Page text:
Stories from the Indian wilderness


“Hey! There’s blood on your shirt!”

In that moment, all my fear vanished, and that’s when I actually saw how beautiful the forest around me was. I’ll never be sure if I was really over my fear or it was realising that leech bites were inevitable, but, I now saw things differently.

It was a late October evening, we were walking a trail in Agumbe Reserved Forest, a tropical evergreen rainforest in the Western Ghats. I’ve been to forests all over the country, I’ve hiked in a few as well, but this was unlike any place I’d been to before. Receiving upwards of 7500 mm of rainfall a year, some call it the Cherrapunji of the south.

I was staying at the prestigious Agumbe Rainforest Research Station (ARRS) for a two day herpetology camp and I planned to make the most of every minute there.

A very foggy morning, Agumbe

One very foggy morning in Agumbe

Agumbe, even though classified as a reserved forest, is a biodiversity goldmine. It’s not only home to megafauna such as tigers, leopards, elephants, dholes and gaurs but also lesser-known reptiles and amphibians such as the King cobra – its flagship species, endangered cane turtles and blue-eyed bush frogs and is equally popular amongst birders who come looking for trogons, frogmouths and hornbills.

But Agumbe is more than just its fauna. Never have I seen a forest as mesmerising. One moment you’re walking on a trail barely wider than you, crisscrossing through the dense undergrowth, when suddenly you walk into a grassland half a kilometer wide. Sometimes you’re walking along a rivulet and in a moment you’ll end up knee-deep in a myristica swamp (a highly endangered freshwater swamp ecosystem).

Myristica Swamp, Agumbe

Agumbe is home to one of the two myristica swamps found in India.

Every inch of this forest is teeming with life. I remember seeing fungi growing on elephant dung – not even waste gets wasted here. Things like this make you realise how interwoven an ecosystem is.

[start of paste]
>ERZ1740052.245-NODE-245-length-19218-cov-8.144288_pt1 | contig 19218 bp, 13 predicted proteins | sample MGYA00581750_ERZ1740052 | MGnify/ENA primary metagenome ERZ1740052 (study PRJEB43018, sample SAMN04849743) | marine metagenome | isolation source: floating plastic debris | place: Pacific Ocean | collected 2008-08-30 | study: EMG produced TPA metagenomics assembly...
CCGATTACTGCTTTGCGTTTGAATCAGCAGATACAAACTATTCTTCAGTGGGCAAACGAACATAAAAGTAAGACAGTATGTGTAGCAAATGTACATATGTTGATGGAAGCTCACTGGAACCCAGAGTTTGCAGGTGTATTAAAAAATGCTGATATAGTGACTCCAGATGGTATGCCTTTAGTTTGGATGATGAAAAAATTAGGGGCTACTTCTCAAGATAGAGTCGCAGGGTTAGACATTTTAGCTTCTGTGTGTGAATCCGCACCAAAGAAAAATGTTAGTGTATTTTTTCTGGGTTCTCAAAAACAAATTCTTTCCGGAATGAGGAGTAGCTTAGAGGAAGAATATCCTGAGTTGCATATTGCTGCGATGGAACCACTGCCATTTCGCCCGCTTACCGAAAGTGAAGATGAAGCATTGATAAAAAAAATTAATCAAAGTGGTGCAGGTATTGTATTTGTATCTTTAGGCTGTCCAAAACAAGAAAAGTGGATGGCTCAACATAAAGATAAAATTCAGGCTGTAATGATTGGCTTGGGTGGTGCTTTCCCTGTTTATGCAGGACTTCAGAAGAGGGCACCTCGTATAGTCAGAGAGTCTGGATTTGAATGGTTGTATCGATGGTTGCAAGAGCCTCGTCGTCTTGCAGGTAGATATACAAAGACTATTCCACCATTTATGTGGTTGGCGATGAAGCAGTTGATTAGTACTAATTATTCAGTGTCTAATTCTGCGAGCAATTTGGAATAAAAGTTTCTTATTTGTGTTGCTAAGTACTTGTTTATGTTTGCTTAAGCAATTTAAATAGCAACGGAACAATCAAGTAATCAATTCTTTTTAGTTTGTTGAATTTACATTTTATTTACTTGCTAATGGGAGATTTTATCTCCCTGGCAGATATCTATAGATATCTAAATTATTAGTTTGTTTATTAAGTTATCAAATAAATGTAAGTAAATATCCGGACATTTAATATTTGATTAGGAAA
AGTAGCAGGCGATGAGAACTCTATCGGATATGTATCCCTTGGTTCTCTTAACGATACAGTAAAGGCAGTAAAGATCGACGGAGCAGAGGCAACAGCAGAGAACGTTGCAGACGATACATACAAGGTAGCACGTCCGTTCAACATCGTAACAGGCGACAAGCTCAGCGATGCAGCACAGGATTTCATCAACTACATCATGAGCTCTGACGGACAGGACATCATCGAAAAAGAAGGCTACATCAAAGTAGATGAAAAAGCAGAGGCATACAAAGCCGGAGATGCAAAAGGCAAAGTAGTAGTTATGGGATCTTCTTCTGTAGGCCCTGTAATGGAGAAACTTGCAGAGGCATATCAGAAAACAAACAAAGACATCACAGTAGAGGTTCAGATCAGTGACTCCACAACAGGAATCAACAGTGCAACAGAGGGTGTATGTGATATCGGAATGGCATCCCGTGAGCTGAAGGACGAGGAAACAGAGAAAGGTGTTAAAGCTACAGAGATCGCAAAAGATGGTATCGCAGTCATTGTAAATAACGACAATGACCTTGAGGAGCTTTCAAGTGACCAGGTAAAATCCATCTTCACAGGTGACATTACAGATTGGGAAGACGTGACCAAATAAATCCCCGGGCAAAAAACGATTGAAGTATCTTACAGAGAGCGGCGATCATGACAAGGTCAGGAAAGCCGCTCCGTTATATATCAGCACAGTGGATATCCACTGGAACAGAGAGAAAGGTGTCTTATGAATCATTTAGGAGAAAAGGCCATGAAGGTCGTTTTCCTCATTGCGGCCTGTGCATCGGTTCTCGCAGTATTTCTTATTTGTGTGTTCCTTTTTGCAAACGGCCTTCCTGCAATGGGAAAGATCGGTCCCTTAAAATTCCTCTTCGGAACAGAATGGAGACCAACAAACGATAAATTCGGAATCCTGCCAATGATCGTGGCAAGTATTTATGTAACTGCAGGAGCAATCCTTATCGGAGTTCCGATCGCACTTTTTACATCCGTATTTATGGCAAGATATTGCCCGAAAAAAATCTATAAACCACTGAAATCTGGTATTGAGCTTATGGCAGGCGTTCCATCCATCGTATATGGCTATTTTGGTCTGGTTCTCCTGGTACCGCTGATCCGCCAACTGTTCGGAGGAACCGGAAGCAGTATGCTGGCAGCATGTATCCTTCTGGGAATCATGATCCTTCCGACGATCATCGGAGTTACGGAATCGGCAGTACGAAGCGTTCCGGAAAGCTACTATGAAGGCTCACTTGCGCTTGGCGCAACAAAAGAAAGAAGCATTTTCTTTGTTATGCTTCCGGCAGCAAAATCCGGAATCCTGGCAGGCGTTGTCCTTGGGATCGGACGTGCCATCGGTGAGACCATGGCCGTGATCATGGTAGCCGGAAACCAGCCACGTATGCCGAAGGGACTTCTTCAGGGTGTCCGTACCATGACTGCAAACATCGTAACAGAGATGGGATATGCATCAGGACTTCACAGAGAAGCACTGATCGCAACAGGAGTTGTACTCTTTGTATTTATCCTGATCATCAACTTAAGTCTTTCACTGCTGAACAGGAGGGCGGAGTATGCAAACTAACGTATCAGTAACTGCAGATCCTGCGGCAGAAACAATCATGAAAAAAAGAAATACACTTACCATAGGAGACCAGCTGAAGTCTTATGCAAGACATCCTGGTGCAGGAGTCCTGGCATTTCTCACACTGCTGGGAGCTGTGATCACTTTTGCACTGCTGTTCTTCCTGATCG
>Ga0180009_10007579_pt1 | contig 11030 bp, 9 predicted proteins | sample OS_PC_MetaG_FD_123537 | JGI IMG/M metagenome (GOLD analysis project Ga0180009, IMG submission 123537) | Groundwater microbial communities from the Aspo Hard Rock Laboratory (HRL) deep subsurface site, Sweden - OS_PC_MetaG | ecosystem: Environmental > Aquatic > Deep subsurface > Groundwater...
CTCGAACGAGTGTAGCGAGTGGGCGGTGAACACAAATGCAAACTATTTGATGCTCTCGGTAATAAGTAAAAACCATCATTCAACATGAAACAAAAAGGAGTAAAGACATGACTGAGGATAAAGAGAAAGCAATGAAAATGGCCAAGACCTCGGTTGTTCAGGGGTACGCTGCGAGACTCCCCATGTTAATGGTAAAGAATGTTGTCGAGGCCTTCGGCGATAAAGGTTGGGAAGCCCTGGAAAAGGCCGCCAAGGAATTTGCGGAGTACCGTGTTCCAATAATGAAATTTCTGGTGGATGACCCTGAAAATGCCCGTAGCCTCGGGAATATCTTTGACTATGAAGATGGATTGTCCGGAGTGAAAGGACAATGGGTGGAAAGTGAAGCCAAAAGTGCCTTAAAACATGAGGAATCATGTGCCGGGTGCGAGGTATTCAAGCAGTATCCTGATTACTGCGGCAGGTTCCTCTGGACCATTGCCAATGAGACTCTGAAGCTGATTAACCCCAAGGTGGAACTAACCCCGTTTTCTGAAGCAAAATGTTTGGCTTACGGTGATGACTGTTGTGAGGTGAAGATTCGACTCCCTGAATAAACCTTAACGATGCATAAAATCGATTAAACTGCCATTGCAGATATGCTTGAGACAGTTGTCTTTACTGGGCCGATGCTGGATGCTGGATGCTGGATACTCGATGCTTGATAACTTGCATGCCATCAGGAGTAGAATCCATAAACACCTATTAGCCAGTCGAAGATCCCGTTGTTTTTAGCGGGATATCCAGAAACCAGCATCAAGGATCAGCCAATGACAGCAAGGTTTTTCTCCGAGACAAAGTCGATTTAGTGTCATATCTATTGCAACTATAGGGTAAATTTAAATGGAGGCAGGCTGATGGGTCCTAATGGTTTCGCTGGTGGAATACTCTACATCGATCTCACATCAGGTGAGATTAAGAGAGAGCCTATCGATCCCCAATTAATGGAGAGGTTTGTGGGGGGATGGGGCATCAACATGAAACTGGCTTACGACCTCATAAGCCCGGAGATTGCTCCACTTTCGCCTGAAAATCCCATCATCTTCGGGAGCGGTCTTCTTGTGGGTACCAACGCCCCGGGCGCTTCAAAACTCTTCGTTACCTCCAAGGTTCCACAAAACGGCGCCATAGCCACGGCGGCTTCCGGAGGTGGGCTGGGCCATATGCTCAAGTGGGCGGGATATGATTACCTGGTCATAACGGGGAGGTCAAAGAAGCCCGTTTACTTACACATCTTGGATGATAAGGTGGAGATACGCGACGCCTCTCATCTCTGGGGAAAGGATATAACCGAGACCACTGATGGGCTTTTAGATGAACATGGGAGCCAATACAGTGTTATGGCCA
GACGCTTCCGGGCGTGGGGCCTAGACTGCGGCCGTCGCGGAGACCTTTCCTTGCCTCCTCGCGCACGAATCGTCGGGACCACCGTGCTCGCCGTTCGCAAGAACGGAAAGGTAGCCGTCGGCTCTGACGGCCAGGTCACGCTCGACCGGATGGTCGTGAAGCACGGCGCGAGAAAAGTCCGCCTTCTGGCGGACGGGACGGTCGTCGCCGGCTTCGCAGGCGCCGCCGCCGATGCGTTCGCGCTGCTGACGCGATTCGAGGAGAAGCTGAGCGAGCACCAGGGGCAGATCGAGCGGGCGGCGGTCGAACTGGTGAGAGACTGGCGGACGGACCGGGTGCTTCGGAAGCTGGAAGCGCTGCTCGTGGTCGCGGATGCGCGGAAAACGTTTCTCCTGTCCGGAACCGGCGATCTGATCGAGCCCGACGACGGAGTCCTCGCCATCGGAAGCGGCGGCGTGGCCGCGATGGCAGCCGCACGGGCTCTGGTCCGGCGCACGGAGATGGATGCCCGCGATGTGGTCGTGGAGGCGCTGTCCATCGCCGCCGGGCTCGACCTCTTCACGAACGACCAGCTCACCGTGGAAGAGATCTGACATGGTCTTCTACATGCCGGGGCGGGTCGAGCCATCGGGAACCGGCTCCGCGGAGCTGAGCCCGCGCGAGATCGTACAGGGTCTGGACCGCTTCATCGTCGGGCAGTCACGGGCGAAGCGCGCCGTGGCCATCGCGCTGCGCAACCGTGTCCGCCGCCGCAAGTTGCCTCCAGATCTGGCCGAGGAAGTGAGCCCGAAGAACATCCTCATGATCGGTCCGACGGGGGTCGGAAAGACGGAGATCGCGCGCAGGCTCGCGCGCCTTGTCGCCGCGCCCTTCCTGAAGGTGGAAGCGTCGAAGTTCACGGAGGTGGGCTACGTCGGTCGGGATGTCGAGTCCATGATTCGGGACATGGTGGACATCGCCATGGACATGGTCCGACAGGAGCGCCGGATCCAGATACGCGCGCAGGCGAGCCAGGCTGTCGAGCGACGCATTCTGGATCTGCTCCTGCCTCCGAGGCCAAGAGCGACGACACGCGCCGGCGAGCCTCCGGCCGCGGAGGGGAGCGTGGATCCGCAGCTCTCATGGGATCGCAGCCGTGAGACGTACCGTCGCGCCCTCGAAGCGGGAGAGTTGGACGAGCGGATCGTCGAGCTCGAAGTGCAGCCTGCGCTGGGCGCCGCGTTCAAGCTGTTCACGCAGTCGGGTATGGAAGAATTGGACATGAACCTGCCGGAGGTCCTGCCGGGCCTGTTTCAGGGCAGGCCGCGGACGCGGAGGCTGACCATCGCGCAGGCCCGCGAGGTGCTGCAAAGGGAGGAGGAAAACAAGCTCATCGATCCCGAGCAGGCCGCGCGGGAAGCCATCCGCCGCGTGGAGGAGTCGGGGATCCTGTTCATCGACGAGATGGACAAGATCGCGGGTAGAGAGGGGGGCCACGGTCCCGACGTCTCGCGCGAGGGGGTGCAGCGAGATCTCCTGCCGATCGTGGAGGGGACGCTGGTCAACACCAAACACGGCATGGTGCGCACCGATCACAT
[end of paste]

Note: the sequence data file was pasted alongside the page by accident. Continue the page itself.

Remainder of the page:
After walking through the swamp for a couple of hours on another trail, we ended up at a two-stepped waterfall. An almost surreal setting in the middle of the forest. The sun was about to set, the last of its rays reflected in a shallow pool making it orange. It was a three hour walk, getting there but seeing what we were, it was worth every minute, and more.

Waterfall, Agumbe

The surreal sunset, Agumbe

I’d travelled to forests before and I’ve travelled to more since, but those two days are forever etched as a life-changing experience. Seeing nature at work the way I did there, made me realise a lot of things and made me see my life in a different perspective. I’m not sure how to describe how, but at the end of those two days I felt different, changed.  One thing I’m certain of is that I left with a lot more humility. I guess it’s all a part of Agumbe’s charm.

Monochrome landscapes: Lonavala. © 2015 Shaunak Modi

Monochrome Landscapes #2: Lonavala

Black and white photography has a different charm. I feel with no colour to distract the viewer, it captures a photograph’s true essence. I’ve wanted to do a series of monochrome landscapes since a while and I chose Lonavala as my second destination for the series.